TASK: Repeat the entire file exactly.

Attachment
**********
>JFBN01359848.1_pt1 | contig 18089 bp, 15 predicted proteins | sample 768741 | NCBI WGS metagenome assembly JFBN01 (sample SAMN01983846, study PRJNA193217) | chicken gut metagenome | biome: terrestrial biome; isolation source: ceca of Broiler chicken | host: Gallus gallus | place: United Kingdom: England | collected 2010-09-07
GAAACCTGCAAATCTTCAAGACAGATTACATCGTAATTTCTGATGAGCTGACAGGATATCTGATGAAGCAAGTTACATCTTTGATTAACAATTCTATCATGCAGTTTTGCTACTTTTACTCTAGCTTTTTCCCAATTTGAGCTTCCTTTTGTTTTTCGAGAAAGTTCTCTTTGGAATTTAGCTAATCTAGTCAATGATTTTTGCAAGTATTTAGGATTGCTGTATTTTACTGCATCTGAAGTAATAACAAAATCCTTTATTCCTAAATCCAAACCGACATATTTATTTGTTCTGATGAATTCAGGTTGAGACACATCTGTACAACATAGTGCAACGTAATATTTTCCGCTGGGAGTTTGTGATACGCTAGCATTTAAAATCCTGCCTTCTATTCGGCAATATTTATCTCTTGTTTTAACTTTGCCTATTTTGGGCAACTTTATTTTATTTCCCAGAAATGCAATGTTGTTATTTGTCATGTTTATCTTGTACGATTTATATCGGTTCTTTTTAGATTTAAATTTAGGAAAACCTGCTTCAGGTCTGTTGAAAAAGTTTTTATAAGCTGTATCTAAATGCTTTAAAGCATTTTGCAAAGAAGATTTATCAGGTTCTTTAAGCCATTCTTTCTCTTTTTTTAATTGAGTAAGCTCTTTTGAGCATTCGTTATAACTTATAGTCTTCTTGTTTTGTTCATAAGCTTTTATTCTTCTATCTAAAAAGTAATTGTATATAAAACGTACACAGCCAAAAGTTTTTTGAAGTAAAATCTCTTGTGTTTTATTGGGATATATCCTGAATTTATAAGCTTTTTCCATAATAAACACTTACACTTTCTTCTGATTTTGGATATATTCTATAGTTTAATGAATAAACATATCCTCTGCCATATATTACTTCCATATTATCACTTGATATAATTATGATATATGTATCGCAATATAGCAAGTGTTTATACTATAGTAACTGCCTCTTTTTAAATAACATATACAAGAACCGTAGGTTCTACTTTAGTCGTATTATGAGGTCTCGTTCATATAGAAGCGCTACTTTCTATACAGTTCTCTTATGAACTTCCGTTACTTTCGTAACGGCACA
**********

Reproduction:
>JFBN01359848.1_pt1 | contig 18089 bp, 15 predicted proteins | sample 768741 | NCBI WGS metagenome assembly JFBN01 (sample SAMN01983846, study PRJNA193217) | chicken gut metagenome | biome: terrestrial biome; isolation source: ceca of Broiler chicken | host: Gallus gallus | place: United Kingdom: England | collected 2010-09-07
GAAACCTGCAAATCTTCAAGACAGATTACATCGTAATTTCTGATGAGCTGACAGGATATCTGATGAAGCAAGTTACATCTTTGATTAACAATTCTATCATGCAGTTTTGCTACTTTTACTCTAGCTTTTTCCCAATTTGAGCTTCCTTTTGTTTTTCGAGAAAGTTCTCTTTGGAATTTAGCTAATCTAGTCAATGATTTTTGCAAGTATTTAGGATTGCTGTATTTTACTGCATCTGAAGTAATAACAAAATCCTTTATTCCTAAATCCAAACCGACATATTTATTTGTTCTGATGAATTCAGGTTGAGACACATCTGTACAACATAGTGCAACGTAATATTTTCCGCTGGGAGTTTGTGATACGCTAGCATTTAAAATCCTGCCTTCTATTCGGCAATATTTATCTCTTGTTTTAACTTTGCCTATTTTGGGCAACTTTATTTTATTTCCCAGAAATGCAATGTTGTTATTTGTCATGTTTATCTTGTACGATTTATATCGGTTCTTTTTAGATTTAAATTTAGGAAAACCTGCTTCAGGTCTGTTGAAAAAGTTTTTATAAGCTGTATCTAAATGCTTTAAAGCATTTTGCAAAGAAGATTTATCAGGTTCTTTAAGCCATTCTTTCTCTTTTTTTAATTGAGTAAGCTCTTTTGAGCATTCGTTATAACTTATAGTCTTCTTGTTTTGTTCATAAGCTTTTATTCTTCTATCTAAAAAGTAATTGTATATAAAACGTACACAGCCAAAAGTTTTTTGAAGTAAAATCTCTTGTGTTTTATTGGGATATATCCTGAATTTATAAGCTTTTTCCATAATAAACACTTACACTTTCTTCTGATTTTGGATATATTCTATAGTTTAATGAATAAACATATCCTCTGCCATATATTACTTCCATATTATCACTTGATATAATTATGATATATGTATCGCAATATAGCAAGTGTTTATACTATAGTAACTGCCTCTTTTTAAATAACATATACAAGAACCGTAGGTTCTACTTTAGTCGTATTATGAGGTCTCGTTCATATAGAAGCGCTACTTTCTATACAGTTCTCTTATGAACTTCCGTTACTTTCGTAACGGCACA